How on Earth Does a Text Become Scripture?

(In Jewish, Christian, and Derived Traditions)...................... 335-345


This contribution aims at showing some ways according to which a written text becomes, or

does not become, Scripture in a given group. Only examples from Jewish, Christian, and derived

traditions will be analyzed, since those are the traditions the author is familiar with, but the

supposition is accepted that analogous mechanisms can be active in similar processes in different

religious realities. This paper will examine examples of two major categories of cases. In the first

category are the cases in which there is already a set of writings which are considered Scripture

by different groups or sub-groups of people belonging to a certain religious complex (in such a

way that they all consider themselves to belong to a specific tradition, distinct from other ones).

Two examples will be briefly described, to see which authority, and in which ways, can decide

which texts are Scripture and which are not. In the second, larger category the author will try to

analyze what can happen when a new text becomes recognized as Scripture—or fails to do so.

Also in these cases the aim is to identify authorities and mechanisms that allow such recognition.

John McCarthy, Script to Scripture: Multivalent Textuality... 347-367

This paper argues that, within the Christian tradition, a fundamental distinction needs to be observed

between the Bible as a written text and the Bible as scripture. After discussing the kinds

of textuality associated with the Bible in most contemporary scholarly study as well as the more

robust theory of textuality characteristic of hermeneutical investigation and well-articulated by

the work of Paul Ricoeur, the paper presents an analysis of the phenomenology of textuality appropriate

to the Bible as scripture. This phenomenology draws on the work of Paul Ricoeur but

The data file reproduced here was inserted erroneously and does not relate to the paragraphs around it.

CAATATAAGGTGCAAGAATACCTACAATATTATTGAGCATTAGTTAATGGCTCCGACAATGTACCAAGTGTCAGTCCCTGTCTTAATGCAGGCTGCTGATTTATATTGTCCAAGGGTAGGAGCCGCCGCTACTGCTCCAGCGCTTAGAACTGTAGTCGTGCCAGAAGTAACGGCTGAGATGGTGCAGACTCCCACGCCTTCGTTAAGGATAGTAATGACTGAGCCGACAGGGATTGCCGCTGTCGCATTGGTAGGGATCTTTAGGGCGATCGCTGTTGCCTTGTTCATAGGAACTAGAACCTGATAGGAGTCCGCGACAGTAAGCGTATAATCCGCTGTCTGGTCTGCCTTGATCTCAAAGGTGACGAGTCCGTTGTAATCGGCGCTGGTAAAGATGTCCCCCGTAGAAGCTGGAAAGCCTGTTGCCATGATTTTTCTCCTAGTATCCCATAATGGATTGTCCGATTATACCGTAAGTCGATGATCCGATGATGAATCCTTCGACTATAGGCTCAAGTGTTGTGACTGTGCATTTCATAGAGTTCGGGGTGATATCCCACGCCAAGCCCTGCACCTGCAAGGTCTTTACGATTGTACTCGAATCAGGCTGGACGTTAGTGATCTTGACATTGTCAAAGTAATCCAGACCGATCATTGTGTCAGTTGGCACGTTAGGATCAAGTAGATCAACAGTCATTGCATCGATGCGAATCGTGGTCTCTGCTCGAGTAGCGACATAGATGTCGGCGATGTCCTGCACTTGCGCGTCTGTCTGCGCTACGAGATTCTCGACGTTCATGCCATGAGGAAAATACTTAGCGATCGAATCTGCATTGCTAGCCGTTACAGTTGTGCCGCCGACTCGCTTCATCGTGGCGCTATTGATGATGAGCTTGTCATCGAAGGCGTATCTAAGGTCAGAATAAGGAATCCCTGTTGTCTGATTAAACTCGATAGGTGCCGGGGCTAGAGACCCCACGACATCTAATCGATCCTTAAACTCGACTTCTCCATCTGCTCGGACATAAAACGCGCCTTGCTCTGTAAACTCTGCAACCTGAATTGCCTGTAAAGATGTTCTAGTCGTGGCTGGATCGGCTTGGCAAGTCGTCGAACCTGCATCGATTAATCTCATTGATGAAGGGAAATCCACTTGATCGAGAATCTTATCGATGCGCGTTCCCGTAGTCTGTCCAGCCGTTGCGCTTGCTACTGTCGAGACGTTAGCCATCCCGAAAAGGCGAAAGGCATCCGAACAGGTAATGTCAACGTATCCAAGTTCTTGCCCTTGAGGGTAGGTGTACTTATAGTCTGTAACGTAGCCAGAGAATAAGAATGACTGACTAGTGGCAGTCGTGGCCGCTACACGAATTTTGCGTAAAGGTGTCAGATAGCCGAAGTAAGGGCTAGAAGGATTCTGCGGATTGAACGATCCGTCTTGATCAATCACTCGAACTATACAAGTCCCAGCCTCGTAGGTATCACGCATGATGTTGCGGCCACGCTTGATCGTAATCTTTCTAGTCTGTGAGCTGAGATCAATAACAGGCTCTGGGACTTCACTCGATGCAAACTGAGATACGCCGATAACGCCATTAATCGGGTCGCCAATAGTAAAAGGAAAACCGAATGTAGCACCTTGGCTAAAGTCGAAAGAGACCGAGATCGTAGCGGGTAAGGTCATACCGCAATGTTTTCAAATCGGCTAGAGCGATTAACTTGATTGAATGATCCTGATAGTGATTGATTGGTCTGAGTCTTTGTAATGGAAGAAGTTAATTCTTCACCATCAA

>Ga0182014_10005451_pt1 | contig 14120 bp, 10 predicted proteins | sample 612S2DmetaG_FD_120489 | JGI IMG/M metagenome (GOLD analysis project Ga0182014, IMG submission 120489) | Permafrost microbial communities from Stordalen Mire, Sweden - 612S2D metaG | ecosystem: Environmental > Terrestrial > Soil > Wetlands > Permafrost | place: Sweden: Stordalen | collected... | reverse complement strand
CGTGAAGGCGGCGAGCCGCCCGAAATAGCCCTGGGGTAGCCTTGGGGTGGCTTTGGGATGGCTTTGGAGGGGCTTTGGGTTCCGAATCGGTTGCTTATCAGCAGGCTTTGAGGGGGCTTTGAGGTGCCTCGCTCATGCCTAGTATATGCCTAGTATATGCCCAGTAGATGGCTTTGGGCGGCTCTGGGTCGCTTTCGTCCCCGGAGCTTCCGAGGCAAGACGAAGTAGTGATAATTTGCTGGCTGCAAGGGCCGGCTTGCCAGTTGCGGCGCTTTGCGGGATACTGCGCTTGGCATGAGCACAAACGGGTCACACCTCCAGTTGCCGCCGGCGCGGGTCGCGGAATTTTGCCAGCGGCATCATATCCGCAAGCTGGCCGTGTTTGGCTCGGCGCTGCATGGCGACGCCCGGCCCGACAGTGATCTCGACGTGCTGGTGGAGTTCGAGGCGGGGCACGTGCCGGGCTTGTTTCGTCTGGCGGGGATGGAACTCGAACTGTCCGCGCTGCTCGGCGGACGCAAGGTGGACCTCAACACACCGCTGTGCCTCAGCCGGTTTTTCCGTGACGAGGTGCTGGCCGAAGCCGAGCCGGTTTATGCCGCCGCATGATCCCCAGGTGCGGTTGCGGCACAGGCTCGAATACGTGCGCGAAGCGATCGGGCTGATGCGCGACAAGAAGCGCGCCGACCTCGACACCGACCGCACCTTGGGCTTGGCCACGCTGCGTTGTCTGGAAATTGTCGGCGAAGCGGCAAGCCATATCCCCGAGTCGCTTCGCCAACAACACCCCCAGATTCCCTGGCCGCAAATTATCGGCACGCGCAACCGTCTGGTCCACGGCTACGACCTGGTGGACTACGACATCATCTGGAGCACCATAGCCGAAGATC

reorients it by taking seriously the observation of Wilfred Cantwell Smith that scripture is better

understood as an adverb than as a noun. This phenomenological reflection identifies scripture as

a particular kind of elective intentionality directed to a text, rather than as a characteristic of or

within a text. Combining the robust hermeneutical analysis of textuality with the phenomenology

of scripture, the paper explains three kinds of textuality that are simultaneously present in the Bible

by describing the characteristic spatiality of the various “worlds in front of text.” By grafting a

phenomenological analysis of scripture onto the more conventional textual analysis of the Bible,

the argument better locates the kinds of scholarly study appropriate to the Bible as scripture.


Colby Dickinson, Canons and Canonicity:

Late Modern Reflections

on Cultural and Religious Canonical Texts............................ 369-392


The focus of this essay is to elucidate some of the major characteristics of canons and

canonical norms throughout history. As such, its aims are manifold: to distinguish between

inclusive and exclusive tendencies within canonical forms, to emphasize the significance

of the particularity of language in relation to canons, to explore the mystical foundations of

a canon, to highlight the problematic historical origins of any given canon, and ultimately

to bring to the fore of our analysis the permanent tension between a historical canon and

canonicity, or the desire to establish a canon which persists beyond the birth of a particular

canonical form. By examining each of these topics in succession, this essay intends to bring

some of the core constituent features of canonical forms to the front of our (theological)

understanding of how both canons and the desire to form canons (canonicity) play a major—

though often undisclosed—role in the ‘theological’ grounds that constitute (canonical,

religious) culture tout court.


Religion and Modernity


Cristiana Facchini, Voci ebraiche sulla tolleranza religiosa.